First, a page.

Co-Sponsored by the Chicago and Urbana campuses of the University of Illinois, and the Labor and Working Class History Association
Friday, May 14, from 3:00pm to 5:00pm
Manpower/Womanpower: Developing Workers, Constructing "Employables"
Eileen Boris, University of California, Santa Barbara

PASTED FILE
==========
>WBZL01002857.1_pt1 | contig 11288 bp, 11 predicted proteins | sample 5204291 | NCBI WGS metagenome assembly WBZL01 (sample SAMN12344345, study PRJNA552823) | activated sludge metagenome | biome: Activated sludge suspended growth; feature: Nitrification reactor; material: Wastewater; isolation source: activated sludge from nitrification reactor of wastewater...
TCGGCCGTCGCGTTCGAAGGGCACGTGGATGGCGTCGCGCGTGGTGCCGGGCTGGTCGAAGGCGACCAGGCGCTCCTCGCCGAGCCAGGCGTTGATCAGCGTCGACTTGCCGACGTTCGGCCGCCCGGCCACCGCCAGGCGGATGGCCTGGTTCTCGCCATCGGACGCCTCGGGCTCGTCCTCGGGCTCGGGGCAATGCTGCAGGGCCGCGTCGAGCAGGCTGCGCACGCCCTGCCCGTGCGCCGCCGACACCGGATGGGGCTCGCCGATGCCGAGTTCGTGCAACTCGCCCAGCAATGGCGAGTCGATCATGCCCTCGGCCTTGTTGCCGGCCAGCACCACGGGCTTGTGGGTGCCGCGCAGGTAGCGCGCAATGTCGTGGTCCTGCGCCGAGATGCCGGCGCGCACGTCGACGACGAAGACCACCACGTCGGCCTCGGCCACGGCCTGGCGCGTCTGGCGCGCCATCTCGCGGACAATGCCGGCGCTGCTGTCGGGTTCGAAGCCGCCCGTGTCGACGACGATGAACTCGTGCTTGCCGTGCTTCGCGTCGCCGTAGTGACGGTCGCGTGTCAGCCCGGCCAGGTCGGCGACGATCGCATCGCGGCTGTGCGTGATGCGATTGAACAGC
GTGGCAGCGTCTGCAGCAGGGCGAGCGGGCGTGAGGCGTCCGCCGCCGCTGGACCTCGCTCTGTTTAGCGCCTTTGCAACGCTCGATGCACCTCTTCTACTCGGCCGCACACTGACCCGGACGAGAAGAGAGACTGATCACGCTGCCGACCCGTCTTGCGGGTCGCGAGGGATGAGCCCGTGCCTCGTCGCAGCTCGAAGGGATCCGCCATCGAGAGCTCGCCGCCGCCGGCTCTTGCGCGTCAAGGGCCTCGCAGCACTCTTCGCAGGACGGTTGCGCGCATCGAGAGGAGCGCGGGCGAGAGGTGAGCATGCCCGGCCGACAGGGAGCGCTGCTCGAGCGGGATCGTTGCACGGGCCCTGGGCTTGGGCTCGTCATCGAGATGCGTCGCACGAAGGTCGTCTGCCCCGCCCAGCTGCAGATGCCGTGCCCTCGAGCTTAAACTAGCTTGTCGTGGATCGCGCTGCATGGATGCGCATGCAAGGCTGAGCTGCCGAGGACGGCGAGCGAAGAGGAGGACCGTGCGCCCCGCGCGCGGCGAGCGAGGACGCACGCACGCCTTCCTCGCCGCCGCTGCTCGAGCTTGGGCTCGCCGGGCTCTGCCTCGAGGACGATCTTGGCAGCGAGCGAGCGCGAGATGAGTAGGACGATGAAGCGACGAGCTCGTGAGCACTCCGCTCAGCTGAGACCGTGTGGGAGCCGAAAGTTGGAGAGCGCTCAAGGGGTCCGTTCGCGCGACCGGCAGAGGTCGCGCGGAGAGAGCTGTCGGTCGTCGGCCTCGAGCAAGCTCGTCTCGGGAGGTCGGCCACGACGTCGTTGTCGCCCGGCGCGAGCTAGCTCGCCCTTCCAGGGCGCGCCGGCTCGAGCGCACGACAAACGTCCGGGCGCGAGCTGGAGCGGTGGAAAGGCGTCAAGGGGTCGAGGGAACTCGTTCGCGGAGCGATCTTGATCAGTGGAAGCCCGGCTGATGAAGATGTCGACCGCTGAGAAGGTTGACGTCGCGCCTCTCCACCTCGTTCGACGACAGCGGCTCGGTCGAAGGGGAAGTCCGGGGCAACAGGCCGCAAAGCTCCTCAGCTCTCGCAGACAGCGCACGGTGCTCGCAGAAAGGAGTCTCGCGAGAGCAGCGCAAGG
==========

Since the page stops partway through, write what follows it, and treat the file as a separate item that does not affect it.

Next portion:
In the last half century, the obtainment of social rights through waged work has become more problematic with economic restructuring and political challenges to the welfare state itself. Yet precisely during this period, welfare reform concentrated on moving recipients from welfare to "work," while poverty programs promoted training as the solution for low income. Amid a generalized reaffirmation of the work ethic, both relied on constructing the category of "employables." Manpower/womanpower programs, first proposed during the onset of the Cold War for "more effective development and utilization of the nation's human resources," morphed into making workers out of those whose characteristics were blamed for their poverty. This paper considers how job training intersected with poverty and welfare reform during the 1960s and early 1970s through the case studies of the Job Corps, that Great Society program judged the "centerpiece" of the 1964 Economic Opportunity Act, and the struggle over workfare that culminated in the 1973 Supreme Court case, New York State Department of Social Services v. Dublino. It is part of a larger project that looks at the consequences of defining citizenship through the employment relationship. Even in exercising the right to work, men and women of color, as well as some white women, found themselves still regarded as bodies on the job. The right to earn by itself was never enough; it required not only adequate income but also dignity, respect, and recognition.
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